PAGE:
Scripting PowerShell -WhatIf and -Confirm

Introduction to PowerShell Scripting -WhatIf and -Confirm

PowerShell’s WhatIf and confirm are two great commands for testing complicated scripts without risking the code running amok.  For example, if you decide to delete files by using a script containing wildcards, there could be all manner of unexpected side effects.  By employing PowerShell, and appending the -WhatIf switch, you get a preview of would happen without risking any damage.

PowerShell WhatIf and -Confirm Commands


Mission to Delete Files

Let us take a real life example, we wish to delete files, but because we are using wildcards we are concerned about deleting the wrong type of file.  Instead of gung-ho Guy deleting the files – ready or not, we will take the cautious approach and append -WhatIf.  The result is PowerShell completes the command and shows us the result, but does not delete any files.  Incidentally, I cannot find a delete verb in PowerShell, there is however, a remove verb.

PowerShell -WhatIf Example

By adding -WhatIf at the end of the command we are saying to PowerShell: ‘Just test, don’t actually make any permanent changes’.  Please note, there could be serious consequences if you don’t use the -WhatIf switch.  If you don’t understand what you are doing, you could delete all your .txt files.

# PowerShell -WhatIf safety parameter
Get-Childitem C:\SomeFile\*.txt -Recurse | Remove-Item -WhatIf

Note 1: For safety I chose a fictitious folder, just in case the script ran amok.

A breakdown of what the above script achieves

Get-Childitem  (Rather like dir)
C:\SomeFile (Location to start)
-Include *.txt  (The pattern to look for)
-Recurse (Search subdirectories)
| Remove-Item (The equivalent of Delete)
-WhatIf (PowerShell please test, but don’t actually complete the operation, in this case, just show me which files with a .txt extension would be deleted if I removed the -WhatIf).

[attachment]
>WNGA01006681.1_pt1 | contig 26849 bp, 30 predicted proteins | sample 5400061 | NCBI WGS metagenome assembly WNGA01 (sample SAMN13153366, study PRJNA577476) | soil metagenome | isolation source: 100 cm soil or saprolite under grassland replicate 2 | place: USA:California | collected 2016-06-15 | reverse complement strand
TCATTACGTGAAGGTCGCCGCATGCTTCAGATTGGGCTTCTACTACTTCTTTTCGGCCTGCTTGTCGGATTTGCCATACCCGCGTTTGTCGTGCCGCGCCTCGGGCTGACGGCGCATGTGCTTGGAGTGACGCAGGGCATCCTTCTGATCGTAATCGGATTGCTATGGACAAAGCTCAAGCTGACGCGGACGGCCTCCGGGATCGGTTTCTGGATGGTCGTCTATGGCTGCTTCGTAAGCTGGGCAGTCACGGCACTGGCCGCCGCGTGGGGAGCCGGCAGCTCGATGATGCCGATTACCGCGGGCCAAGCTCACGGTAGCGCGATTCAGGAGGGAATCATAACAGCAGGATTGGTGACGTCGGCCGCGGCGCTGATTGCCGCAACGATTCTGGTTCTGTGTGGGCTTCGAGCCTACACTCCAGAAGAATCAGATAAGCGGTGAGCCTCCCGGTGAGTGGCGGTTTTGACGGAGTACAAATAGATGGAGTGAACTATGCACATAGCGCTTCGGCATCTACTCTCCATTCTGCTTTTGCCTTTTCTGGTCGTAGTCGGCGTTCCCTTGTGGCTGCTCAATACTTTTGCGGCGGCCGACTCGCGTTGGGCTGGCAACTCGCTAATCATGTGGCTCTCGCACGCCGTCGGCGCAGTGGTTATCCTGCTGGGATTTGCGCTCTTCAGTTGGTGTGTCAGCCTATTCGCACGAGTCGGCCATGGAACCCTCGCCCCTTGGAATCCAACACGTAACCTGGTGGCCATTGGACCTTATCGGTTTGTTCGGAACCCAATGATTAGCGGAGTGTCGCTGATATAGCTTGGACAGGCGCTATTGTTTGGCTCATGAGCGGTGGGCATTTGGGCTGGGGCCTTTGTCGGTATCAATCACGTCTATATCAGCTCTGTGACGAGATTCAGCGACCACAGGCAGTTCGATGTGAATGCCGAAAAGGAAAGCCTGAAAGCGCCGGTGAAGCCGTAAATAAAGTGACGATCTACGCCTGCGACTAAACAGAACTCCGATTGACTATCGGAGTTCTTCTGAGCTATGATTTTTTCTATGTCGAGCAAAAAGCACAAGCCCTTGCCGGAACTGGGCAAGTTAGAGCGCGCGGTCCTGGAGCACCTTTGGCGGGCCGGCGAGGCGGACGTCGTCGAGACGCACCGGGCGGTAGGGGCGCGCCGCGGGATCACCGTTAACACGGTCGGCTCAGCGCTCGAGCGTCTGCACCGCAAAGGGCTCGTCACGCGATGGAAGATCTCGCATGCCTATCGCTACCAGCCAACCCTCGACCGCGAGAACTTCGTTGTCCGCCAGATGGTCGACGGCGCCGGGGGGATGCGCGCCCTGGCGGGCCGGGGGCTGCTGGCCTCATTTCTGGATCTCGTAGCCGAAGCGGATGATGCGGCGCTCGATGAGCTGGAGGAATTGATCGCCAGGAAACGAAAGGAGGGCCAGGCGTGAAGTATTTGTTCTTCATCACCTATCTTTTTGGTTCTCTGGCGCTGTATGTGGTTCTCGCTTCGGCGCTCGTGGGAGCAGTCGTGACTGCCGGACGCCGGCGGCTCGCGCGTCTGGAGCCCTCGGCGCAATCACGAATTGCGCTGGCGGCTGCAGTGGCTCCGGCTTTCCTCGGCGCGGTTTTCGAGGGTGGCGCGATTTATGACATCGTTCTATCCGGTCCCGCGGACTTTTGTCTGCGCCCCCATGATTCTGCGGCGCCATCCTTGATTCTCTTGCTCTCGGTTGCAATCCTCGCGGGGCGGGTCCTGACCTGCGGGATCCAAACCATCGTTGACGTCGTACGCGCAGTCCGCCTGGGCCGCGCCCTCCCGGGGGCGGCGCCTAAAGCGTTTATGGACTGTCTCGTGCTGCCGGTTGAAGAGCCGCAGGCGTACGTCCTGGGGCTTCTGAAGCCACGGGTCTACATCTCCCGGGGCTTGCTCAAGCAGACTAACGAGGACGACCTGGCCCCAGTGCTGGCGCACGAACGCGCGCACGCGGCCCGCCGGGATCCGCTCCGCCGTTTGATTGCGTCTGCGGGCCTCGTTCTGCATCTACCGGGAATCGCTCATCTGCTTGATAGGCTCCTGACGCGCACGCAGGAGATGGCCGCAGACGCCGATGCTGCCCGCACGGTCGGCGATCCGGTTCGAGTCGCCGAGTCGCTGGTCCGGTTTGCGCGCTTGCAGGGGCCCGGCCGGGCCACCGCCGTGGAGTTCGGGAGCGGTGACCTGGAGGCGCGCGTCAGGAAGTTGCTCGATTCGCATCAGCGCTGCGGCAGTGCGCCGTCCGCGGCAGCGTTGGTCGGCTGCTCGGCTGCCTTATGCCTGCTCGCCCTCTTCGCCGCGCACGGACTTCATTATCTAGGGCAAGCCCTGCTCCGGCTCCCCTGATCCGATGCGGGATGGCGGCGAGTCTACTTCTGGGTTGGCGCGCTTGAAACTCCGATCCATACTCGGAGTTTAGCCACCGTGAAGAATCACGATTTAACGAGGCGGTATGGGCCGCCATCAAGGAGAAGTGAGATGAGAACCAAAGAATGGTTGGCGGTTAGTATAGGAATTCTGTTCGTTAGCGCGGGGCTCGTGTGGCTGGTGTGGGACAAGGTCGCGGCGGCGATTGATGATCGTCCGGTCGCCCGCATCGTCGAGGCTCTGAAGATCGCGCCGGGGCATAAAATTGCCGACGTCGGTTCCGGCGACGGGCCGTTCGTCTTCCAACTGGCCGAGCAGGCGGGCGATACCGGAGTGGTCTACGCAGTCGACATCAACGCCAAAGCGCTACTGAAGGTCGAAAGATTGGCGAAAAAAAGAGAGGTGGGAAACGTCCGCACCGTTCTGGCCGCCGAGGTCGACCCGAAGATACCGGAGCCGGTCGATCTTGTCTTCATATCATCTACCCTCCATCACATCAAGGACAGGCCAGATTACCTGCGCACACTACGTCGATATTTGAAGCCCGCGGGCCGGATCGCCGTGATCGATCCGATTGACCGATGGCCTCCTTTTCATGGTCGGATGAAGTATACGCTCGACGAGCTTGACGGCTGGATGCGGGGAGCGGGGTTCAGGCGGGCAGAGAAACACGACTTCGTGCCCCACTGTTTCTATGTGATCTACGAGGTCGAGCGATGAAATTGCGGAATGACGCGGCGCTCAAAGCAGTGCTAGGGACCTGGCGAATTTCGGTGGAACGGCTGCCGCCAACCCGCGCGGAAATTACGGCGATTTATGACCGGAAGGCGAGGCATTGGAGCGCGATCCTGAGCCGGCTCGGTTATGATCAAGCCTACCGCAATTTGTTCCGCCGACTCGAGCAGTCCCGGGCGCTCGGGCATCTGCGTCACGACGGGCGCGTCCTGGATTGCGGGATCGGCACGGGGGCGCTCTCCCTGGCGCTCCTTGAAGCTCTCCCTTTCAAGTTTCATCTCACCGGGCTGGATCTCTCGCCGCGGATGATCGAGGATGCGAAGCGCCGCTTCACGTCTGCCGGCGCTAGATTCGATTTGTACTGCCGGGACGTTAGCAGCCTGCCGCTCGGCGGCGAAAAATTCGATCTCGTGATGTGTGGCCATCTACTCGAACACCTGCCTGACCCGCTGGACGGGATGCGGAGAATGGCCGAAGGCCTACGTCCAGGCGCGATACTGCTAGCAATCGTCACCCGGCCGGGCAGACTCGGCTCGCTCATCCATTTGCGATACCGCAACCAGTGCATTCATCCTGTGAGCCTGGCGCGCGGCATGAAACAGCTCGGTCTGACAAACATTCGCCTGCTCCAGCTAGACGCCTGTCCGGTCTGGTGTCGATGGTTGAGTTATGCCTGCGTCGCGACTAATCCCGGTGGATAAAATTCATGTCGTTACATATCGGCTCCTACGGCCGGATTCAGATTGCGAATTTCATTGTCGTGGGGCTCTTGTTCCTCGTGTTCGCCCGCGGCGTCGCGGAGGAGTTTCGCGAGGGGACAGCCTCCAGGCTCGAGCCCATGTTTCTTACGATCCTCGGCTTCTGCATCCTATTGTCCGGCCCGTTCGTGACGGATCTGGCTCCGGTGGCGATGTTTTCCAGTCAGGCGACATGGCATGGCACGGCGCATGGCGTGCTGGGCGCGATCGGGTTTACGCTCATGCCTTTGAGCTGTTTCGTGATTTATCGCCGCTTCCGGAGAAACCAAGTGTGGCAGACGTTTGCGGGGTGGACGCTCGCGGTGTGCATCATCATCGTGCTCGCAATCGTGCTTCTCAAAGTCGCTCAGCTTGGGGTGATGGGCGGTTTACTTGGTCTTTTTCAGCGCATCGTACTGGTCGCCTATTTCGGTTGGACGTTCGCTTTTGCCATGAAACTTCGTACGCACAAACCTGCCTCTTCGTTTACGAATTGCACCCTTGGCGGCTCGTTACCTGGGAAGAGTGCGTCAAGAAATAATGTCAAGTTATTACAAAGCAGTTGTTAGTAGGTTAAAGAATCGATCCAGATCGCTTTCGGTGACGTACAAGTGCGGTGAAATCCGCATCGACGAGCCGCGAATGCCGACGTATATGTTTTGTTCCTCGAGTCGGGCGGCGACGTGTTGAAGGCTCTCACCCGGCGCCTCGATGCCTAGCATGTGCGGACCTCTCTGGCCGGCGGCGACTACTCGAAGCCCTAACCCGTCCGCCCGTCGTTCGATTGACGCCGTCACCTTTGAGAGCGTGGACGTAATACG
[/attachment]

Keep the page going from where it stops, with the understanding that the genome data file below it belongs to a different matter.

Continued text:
Another example of the  -WhatIf switch

Guy Recommends:  A Free Trial of the Network Performance Monitor (NPM)Review of Orion NPM v11.5 v11.5

SolarWinds’ Network Performance Monitor will help you discover what’s happening on your network.  This utility will also guide you through troubleshooting; the dashboard will indicate whether the root cause is a broken link, faulty equipment or resource overload.

What I like best is the way NPM suggests solutions to network problems.  Its also has the ability to monitor the health of individual VMware virtual machines.  If you are interested in troubleshooting, and creating network maps, then I recommend that you try NPM now.

Download a free trial of Solarwinds’ Network Performance Monitor

PowerShell -Confirm Example

Here is another PowerShell parameter that you append to a ‘normal’ script – confirm.  It really is a case of confirm by name, and confirm by nature.  PowerShell says to you: ‘Do you really want to do this?’

# PowerShell -Confirm parameter
Get-Childitem C:\Dzxocs\*.* -Include *.txt -Recurse | Remove-Item -Confirm

Note 2: For safety I chose a fictitious folder, just in case the script went wrong.

The result of -Confirm is that PowerShell presents you with choices, however, remember this is now ‘live’ therefore if you press [Y] or [A] then files will be deleted.

[Y] Yes [A] Yes to all  [N] No  [L] No to all [S] Suspend

PowerShell -Confirm:$False

I stumbled upon the $False commands for unattended scripts.  What I am thinking is that if you are running scripts which require a response, then you could try appending -Confirm:False  (do remember that colon).

# PowerShell -Confirm for unattended machines
Restart-Service Bits -Confirm:$False

Get Help About Variable Preferences ยป

How To Research PowerShell Cmdlets Containing -Confirm and -WhatIf

My idea behind this research is to list the PowerShell cmdlets that contain ‘confirm’ in their parameters.

# Research PowerShell parameters for ‘Confirm’
Get-Command | where { $_.parameters.keys -Contains "Confirm"}

Refine Get-Command with -CommandType

# PowerShell Confirm cmdlets
Get-Command -commandType cmdlet `
| where { $_.parameters.keys -Contains "Confirm"} | Format-Table Name


Note 3: You could substitute ‘WhatIf’ for ‘Confirm’.

Summary of PowerShell -WhatIf and -Confirm Commands

PowerShell’s WhatIf switch is hand if you need a dry run of your script.  Once you have used PowerShell’s -Confirm, or -WhatIf commands you will think, ‘Why don’t all scripting languages have these safety features’.

If you like this page then please share it with your friends


See more examples of PowerShell syntax

PowerShell Tutorials  • Syntax  • PowerShell functions  • Plist  • RegEx  • -Com

PowerShell -confirm  • WhatIf  • -Match  • -Like  • -Online  • Where  • Free WMI Monitor

-ErrorAction  • -Replace  • Windows PowerShell  • PowerShell module directory

Please email me if you have a better example script. Also please report any factual mistakes, grammatical errors or broken links, I will be happy to correct the fault.